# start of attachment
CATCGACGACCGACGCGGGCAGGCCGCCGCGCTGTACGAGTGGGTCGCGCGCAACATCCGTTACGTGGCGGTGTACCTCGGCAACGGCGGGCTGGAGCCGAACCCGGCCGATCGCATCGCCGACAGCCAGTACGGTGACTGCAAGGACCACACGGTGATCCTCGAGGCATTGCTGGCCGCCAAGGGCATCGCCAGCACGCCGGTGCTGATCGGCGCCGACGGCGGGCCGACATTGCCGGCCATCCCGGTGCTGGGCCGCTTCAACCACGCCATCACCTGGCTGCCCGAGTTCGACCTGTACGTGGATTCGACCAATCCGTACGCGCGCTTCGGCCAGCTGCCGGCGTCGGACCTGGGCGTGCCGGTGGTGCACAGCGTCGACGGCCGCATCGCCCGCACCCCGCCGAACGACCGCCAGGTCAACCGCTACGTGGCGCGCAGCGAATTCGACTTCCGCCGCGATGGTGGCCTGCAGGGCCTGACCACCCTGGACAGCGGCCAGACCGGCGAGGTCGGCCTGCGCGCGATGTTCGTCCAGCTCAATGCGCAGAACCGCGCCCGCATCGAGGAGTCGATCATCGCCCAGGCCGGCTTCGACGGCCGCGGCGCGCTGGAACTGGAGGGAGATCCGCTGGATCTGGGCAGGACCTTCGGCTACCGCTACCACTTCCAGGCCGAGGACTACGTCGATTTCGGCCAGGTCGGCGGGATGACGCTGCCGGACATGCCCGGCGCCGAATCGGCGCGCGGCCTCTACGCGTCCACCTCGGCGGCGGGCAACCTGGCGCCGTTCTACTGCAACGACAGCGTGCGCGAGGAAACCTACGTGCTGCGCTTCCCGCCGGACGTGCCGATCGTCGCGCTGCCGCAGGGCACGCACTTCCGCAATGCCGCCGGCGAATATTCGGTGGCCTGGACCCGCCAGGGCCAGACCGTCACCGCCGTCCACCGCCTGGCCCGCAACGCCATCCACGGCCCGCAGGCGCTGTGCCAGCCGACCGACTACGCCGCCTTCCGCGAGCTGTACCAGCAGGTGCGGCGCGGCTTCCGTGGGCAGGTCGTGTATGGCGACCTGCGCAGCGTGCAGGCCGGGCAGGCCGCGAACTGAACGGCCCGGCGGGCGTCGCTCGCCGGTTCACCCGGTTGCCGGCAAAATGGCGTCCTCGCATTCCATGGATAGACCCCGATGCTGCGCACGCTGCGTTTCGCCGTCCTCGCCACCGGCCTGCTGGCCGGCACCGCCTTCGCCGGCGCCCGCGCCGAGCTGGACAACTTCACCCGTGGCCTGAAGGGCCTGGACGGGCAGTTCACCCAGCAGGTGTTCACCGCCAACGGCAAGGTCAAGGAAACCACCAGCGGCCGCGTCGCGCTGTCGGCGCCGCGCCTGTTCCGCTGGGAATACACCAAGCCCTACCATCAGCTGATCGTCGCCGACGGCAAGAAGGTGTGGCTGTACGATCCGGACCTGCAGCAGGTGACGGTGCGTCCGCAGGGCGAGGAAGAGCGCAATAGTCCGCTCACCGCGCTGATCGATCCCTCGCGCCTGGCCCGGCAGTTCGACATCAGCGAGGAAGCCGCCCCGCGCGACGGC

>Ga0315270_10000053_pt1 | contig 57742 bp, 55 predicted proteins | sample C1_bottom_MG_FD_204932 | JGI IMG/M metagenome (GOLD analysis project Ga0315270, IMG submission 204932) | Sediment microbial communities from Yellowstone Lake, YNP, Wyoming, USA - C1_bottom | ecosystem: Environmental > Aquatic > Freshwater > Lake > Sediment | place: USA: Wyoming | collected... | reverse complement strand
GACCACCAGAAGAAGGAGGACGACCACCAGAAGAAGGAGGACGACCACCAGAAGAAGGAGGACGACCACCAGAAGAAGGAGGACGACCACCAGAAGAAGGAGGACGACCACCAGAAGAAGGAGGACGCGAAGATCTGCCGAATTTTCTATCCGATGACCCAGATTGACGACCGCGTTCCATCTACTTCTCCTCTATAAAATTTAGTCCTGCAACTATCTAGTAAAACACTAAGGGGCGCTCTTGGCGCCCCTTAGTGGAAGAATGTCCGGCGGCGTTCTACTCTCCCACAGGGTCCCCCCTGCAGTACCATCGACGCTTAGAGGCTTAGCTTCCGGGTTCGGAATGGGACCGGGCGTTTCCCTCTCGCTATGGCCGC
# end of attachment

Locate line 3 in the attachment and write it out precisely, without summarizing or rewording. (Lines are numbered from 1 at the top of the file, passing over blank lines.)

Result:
GACCACCAGAAGAAGGAGGACGACCACCAGAAGAAGGAGGACGACCACCAGAAGAAGGAGGACGACCACCAGAAGAAGGAGGACGACCACCAGAAGAAGGAGGACGACCACCAGAAGAAGGAGGACGCGAAGATCTGCCGAATTTTCTATCCGATGACCCAGATTGACGACCGCGTTCCATCTACTTCTCCTCTATAAAATTTAGTCCTGCAACTATCTAGTAAAACACTAAGGGGCGCTCTTGGCGCCCCTTAGTGGAAGAATGTCCGGCGGCGTTCTACTCTCCCACAGGGTCCCCCCTGCAGTACCATCGACGCTTAGAGGCTTAGCTTCCGGGTTCGGAATGGGACCGGGCGTTTCCCTCTCGCTATGGCCGC